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Puerto Rico is a Colony, No Matter How Else You Dress it Up

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The island called Puerto Rico is a colony of the United States. This fact means that the rights US citizens assume to be theirs do not necessarily apply to Puerto Ricans living on the island. The history of Puerto Rico since the United States military invaded it in 1898 makes this very clear. Whether one is taking a look at the economic relationship between the United States and Puerto Rico, the political relationship, or the military relationship, the blatant nature of the colonial relationship is foremost.

This becomes very clear in Nelson A. Denis’ 2015 history War Against All Puerto Ricans: Revolution and Terror in America’s Colony. Partially a biography of the Nationalist leader and hero Pedro Albizu Campos and partially a history of the Puerto Rican nationalist movement in the early and mid-twentieth century, this text tells a story more people in the United States should know. The racism and just plain disregard for human lives described in Denis’ narrative is a match for the very worst of humanity’s inhumanity to other humans. The fact that it continues in Washington’s current dealings with Puerto Rico is testament to the arrogance intrinsic to colonialism, no matter how it is dressed up.

In short, Puerto Rico is owned by Wall Street. Any investment or other input of money into the island’s economy via investment in industry, agriculture or services is removed at a greater rate than it was put in. No matter what form this colonial approach takes warpuertoand no matter what it is called, the fact is that the history of the people of Puerto Rico is one where their poverty only increases along with the debt. Because it is a colony and not a full-fledged independent nation (or a state), Washington controls much of Puerto Rico’s political system. This has meant that the islands are not only home to large military bases, one island was used for bombing practice for decades. This has also meant that the minimum wage in Puerto Rico is not subject to the same restrictions. So, if the dominant industries want lower wages to make a profit, the wages have been dropped. Indeed, this possibility is part of Washington’s current efforts to get Puerto Rico to repay the banks that own Congress and have bled the Puerto Rican nation over the past years via an economic development program set up for US industry and banking.

War Against All Puerto Ricans is a fascinating story of a movement and a man whose history has been intentionally left out of most history books. Instead of the truths told in these pages, what most US residents, including many of Puerto Rican ancestry, know about Puerto Rico is that it is an island with beautiful beaches and sugar cane. They do not know that it was invaded by US troops in 1898 toward the end of the Spanish-American War and has been occupied ever since. Nor do they know that its history since that invasion is one where most Puerto Ricans live at the mercy of corporate America, exist in poverty, and seen those country men and women who fight back killed by the US military and police forces acting in coordination with that military. They have not heard of the independentistas and the nationalists, nor do they know that many of those independence fighters have been in US prisons for decades.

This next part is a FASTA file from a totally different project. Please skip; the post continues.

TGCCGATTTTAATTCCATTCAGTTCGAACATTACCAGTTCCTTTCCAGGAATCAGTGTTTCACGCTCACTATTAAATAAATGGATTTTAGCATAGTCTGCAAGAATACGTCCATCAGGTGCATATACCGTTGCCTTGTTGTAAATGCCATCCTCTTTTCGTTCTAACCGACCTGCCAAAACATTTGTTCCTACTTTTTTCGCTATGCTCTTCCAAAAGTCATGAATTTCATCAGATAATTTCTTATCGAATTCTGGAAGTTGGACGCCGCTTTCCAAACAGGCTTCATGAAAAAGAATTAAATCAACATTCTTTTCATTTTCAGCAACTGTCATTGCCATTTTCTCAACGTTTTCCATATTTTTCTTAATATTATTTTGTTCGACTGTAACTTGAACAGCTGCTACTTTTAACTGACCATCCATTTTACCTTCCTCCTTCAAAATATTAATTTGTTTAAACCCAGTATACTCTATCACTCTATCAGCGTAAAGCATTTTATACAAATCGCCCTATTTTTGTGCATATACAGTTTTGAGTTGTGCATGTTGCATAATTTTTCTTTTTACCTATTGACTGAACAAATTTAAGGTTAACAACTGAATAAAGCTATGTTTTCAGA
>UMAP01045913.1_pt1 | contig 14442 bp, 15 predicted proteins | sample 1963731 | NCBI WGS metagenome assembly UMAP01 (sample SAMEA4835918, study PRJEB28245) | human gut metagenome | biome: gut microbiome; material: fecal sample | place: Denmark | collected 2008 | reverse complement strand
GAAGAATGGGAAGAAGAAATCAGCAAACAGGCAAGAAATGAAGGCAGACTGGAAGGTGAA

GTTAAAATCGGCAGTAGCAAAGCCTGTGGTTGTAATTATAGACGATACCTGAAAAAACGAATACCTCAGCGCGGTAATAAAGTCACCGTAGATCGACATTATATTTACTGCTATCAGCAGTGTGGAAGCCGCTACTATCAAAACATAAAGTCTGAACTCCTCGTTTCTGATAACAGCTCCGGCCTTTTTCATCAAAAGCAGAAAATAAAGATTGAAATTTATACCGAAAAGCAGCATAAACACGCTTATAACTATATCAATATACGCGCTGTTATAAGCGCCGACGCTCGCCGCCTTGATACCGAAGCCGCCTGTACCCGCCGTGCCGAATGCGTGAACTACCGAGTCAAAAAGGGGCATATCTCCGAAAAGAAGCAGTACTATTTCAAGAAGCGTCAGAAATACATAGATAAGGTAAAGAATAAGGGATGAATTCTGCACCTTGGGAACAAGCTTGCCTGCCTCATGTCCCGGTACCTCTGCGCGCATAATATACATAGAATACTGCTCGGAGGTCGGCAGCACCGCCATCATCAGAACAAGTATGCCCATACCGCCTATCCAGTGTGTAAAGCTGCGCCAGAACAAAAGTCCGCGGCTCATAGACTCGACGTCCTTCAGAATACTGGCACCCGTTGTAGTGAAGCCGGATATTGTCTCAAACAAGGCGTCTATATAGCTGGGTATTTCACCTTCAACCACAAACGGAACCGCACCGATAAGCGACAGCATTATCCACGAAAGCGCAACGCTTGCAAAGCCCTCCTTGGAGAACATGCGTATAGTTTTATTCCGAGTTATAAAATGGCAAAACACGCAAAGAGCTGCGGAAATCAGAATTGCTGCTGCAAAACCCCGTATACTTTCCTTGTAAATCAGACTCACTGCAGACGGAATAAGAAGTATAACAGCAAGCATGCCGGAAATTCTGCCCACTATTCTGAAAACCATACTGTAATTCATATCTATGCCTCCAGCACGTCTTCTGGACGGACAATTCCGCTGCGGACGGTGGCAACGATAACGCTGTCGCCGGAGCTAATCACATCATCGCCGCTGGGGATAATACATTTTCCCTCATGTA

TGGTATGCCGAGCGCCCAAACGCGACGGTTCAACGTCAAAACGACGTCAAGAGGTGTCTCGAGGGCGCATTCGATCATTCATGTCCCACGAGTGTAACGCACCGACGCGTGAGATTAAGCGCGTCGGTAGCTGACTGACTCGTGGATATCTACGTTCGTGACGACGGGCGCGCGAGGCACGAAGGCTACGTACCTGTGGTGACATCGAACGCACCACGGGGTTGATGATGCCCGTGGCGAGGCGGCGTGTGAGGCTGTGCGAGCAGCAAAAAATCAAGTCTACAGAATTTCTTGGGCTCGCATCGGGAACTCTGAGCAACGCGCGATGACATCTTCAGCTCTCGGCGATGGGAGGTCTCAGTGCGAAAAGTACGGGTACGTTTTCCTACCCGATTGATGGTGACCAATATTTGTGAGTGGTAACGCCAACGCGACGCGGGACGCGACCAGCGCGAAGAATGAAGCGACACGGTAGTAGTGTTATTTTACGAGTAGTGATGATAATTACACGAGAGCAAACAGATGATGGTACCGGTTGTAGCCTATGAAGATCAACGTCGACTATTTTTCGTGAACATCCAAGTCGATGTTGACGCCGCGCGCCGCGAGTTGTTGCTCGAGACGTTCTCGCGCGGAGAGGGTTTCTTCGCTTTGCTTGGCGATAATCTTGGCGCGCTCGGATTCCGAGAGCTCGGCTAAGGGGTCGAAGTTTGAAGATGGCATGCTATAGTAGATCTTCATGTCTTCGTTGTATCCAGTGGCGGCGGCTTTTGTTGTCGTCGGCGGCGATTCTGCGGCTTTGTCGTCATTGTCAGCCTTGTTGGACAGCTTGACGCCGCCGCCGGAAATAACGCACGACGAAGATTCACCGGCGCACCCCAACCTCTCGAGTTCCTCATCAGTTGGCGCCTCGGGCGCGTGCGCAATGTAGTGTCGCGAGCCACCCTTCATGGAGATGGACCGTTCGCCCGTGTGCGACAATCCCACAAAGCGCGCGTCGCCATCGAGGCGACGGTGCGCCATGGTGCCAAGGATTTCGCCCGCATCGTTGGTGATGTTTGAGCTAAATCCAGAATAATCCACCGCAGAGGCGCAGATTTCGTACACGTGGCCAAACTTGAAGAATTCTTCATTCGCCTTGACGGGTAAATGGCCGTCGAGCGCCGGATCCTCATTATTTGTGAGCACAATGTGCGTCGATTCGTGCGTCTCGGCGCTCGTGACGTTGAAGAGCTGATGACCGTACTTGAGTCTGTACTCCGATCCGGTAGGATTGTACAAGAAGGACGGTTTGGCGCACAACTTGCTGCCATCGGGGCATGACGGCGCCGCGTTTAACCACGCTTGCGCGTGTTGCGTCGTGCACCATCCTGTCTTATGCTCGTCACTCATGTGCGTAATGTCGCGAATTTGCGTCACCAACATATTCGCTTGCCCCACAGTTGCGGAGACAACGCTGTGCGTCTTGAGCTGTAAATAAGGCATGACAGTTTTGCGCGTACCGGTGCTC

Denis opens his book with a brief introduction to his family and his interest in Puerto Rico. From there the story moves quickly through a bit of Puerto Rican history, a description of the prison known as La Princesa—a prison condemned by the United Nations—where hundreds of nationalists were held after the insurrection he details at the end of the text. The book’s tone is truly set in the chapter describing what is known as the Ponce Massacre. This murderous episode in Puerto Rican history took place on Palm Sunday 1937. Families had gathered in the town square for a celebration of the holiday and the independence movement. Police and military surrounded the crowd and fired their pistols, shotguns and machine guns. Thirteen minutes later, nineteen people lay dead and dozens more were wounded. The police lied to the press and said they had been fired upon first. Honest journalists decried the cover up and tried to get the news out to the world. The police cover up failed, but the world did not pay much attention.

Denis’ utilizes a unique device to fill the middle part of his text. He introduces four men he considers crucial to the story he wishes to tell. The first is a man who would be a poet, an opium addict, a Nationalist and then a pawn of the FBI and US banks. Then there is the OSS agent, a filmmaker, the nationalist hero Pedro Albizu Campos and a barber who was so much more than just a barber. By providing biographies of these men, the author tells the history he set out to tell. It is a fascinating and engaging tale.

Denis writes these sentences towards the end of his book: “The story of Albizu Campos is the story of Puerto Rico. It is also the story of empire.” Reading this book reminded this writer of all the lies told daily about Washington’s overseas adventures today. It also makes clear that this is nothing new. War Against all Puerto Ricans is well-researched, quite readable, and essential to any reader interested in Puerto Rico, US history or the nature of colonialism. It is not a pretty tale, but it is one that must be told.

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Ron Jacobs is the author of Daydream Sunset: Sixties Counterculture in the Seventies published by CounterPunch Books. His latest offering is a pamphlet titled Capitalism: Is the Problem.  He lives in Vermont. He can be reached at: ronj1955@gmail.com.

CounterPunch Magazine

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